Mandala-making is an effective self-care tool for mothers as it is no mess, flexible, time-efficient, and requires limited materials. Even 10 to 15 minutes of undisturbed and focused engagement in mandalas creation daily can significantly positively affect mood, stress, anxiety, and self-esteem. To enhance the effects, one can also add music to the experience and play some soft, instrumental music in the background as they create their mandalas. Using different materials and artistic tools can also add excitement and anticipation to the process and stimulate creative ideas.
Indian women have been creating mandalas in the form of "Rangoli" or "kolam" for many years, and they have their own religious and spiritual significance. Practiced for ages and now empirically confirmed, the mandala can be an effective tool for women coping with the smallest day-to-day stresses, women struggling with mental or emotional disturbances, women battling with physical ailments, or women struggling with the challenges of aging.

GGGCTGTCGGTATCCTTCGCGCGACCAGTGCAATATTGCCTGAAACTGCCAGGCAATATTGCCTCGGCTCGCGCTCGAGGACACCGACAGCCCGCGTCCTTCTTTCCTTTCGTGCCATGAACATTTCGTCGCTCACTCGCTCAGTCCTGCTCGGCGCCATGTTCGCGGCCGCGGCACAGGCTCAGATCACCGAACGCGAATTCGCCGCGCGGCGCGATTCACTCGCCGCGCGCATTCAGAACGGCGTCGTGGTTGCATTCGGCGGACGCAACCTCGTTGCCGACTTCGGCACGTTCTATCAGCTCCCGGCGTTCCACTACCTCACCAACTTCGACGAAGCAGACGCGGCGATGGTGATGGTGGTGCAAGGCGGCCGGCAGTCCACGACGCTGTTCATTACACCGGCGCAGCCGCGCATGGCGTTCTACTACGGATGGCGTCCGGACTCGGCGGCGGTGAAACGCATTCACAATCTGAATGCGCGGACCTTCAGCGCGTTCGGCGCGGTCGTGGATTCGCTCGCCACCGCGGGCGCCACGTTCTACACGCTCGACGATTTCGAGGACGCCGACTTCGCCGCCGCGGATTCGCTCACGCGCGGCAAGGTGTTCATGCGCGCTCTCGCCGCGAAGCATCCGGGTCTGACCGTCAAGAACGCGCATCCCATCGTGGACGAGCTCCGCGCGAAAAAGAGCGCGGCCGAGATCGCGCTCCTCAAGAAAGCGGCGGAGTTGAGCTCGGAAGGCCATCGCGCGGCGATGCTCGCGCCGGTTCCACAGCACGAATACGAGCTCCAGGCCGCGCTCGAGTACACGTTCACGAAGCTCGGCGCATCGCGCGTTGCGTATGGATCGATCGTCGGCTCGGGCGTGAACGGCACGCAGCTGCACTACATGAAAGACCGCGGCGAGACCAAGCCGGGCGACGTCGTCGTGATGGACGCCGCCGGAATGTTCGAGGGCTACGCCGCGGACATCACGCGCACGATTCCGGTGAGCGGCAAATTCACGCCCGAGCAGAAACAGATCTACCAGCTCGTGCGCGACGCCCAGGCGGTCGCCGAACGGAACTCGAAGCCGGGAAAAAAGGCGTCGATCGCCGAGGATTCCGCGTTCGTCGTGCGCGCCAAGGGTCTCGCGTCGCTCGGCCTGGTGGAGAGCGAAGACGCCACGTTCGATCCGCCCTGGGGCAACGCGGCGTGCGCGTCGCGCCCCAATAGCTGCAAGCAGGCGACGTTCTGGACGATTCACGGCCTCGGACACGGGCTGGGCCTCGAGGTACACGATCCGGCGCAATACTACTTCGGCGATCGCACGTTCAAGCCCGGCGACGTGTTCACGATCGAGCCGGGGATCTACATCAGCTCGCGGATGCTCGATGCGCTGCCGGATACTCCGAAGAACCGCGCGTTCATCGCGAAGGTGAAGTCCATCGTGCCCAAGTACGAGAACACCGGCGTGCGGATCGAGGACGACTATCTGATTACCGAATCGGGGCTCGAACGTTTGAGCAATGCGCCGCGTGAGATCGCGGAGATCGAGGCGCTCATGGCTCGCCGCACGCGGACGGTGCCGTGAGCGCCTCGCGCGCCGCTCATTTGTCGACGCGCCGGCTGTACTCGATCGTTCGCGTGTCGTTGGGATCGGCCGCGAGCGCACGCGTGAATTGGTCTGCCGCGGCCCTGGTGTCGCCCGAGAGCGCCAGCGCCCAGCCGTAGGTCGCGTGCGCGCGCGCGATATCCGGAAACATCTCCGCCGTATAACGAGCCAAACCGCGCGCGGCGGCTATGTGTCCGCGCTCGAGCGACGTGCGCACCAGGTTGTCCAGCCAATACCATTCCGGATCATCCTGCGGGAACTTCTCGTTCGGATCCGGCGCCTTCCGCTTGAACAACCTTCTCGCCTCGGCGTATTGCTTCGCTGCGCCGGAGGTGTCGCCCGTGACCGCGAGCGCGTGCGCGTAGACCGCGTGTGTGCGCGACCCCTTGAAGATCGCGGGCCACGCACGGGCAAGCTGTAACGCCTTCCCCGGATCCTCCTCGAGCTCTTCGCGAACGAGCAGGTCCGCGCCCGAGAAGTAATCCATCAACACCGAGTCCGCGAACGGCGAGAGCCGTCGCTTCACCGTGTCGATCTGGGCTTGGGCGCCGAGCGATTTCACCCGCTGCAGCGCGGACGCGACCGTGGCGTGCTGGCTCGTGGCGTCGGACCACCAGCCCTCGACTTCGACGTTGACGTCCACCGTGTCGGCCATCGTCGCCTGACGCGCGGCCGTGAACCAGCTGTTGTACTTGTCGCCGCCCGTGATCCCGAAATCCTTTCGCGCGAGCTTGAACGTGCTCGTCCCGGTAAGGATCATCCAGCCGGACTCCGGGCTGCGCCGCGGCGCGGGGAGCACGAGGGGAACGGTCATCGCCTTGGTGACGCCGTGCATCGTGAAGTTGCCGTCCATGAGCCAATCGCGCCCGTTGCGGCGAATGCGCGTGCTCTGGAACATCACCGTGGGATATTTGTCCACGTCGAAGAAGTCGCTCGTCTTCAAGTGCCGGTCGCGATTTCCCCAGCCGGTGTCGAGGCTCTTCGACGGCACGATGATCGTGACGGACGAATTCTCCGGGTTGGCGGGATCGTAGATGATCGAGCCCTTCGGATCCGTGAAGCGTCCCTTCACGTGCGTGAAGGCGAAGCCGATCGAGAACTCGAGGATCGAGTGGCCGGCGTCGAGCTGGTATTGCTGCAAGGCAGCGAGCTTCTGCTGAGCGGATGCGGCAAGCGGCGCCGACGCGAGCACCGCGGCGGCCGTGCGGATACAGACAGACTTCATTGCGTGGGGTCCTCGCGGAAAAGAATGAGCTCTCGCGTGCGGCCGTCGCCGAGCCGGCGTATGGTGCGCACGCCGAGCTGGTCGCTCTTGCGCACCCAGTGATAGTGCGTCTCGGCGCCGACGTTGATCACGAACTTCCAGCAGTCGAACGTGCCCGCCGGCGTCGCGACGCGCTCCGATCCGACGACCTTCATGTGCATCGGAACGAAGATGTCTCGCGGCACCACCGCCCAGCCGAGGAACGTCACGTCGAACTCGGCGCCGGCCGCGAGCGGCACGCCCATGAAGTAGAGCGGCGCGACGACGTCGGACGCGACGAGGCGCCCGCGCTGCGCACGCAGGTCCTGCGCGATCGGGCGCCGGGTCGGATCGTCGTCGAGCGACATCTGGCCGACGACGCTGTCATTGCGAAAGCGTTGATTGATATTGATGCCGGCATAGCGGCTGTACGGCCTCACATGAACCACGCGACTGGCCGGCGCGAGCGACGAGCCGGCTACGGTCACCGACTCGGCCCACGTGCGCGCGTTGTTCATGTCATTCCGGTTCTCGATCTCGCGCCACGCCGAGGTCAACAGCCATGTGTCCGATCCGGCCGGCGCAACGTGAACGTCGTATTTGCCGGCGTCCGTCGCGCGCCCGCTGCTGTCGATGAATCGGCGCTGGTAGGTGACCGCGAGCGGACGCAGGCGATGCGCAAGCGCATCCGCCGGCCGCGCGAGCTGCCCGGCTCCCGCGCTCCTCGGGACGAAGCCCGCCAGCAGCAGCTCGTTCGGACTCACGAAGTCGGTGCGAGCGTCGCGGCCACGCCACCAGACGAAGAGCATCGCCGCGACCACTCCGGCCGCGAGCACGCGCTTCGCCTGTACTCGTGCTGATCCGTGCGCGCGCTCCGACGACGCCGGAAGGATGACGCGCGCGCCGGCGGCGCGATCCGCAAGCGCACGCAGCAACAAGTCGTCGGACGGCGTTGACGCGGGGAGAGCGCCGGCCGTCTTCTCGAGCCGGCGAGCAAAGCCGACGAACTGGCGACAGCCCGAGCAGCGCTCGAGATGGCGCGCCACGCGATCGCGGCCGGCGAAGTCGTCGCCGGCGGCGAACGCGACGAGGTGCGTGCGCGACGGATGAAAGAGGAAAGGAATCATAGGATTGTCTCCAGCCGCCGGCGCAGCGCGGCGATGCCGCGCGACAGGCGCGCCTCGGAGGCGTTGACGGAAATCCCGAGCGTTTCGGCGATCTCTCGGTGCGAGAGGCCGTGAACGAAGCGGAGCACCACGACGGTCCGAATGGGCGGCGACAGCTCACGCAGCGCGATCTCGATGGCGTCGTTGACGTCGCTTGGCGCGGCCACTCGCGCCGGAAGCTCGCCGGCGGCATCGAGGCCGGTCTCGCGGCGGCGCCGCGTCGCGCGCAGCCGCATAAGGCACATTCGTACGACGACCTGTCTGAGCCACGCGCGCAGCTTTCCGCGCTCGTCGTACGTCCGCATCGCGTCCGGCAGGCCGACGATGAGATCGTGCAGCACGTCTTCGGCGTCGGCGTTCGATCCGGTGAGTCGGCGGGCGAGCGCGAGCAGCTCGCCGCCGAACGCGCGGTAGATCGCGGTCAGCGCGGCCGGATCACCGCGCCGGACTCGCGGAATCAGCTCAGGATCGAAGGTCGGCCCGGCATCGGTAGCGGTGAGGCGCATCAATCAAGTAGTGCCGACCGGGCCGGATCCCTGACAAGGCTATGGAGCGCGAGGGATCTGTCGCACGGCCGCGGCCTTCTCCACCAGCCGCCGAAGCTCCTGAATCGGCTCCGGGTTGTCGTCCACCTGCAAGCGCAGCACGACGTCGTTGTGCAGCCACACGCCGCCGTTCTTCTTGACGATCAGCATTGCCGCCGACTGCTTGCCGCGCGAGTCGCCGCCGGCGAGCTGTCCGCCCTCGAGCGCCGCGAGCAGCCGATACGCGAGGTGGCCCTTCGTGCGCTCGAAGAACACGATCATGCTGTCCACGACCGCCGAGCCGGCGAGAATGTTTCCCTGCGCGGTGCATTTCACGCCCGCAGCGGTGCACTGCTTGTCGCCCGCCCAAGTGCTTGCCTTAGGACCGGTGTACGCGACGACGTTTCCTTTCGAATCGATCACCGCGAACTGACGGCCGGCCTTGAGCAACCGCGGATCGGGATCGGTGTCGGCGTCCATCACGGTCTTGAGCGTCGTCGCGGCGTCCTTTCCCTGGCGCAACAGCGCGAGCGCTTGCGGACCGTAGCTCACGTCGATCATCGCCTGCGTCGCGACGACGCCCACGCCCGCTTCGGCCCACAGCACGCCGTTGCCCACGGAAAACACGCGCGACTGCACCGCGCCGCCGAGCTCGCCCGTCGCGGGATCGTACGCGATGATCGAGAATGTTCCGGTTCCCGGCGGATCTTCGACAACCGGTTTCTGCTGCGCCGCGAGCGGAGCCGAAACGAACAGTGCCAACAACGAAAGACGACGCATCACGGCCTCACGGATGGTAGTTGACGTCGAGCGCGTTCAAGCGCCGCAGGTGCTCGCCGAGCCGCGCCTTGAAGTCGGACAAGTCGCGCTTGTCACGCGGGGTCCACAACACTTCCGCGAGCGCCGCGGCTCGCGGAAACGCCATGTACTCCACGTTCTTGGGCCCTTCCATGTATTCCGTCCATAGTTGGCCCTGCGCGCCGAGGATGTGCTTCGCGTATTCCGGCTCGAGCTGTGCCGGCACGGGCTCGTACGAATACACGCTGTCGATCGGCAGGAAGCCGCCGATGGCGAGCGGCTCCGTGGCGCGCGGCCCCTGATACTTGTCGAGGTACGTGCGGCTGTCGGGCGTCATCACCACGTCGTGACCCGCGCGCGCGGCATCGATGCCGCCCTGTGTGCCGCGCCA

This month, express your love for your mother by gifting her an art therapy session to help her feel relaxed, calmer, stronger, and brighter!
Disclaimer: Creating mandalas for self-care is not a substitute for seeking professional art therapy. Seeking professional help from a trained and qualified art therapist is advisable if you are experiencing extreme stress and anxiety affecting your daily work or functioning. Additionally, mandala making is only one of the interventions used in art therapy; it neither explains nor demonstrates the total capacity of art therapy. This article aims to introduce mandala making as a self-care tool and describe the benefits of mandala art therapy as a professional intervention. This article recommends against using the term "mandala art therapy" if practiced in the absence of the guidance and/or supervision of a trained and qualified art therapist.
Art Therapist & Counselor,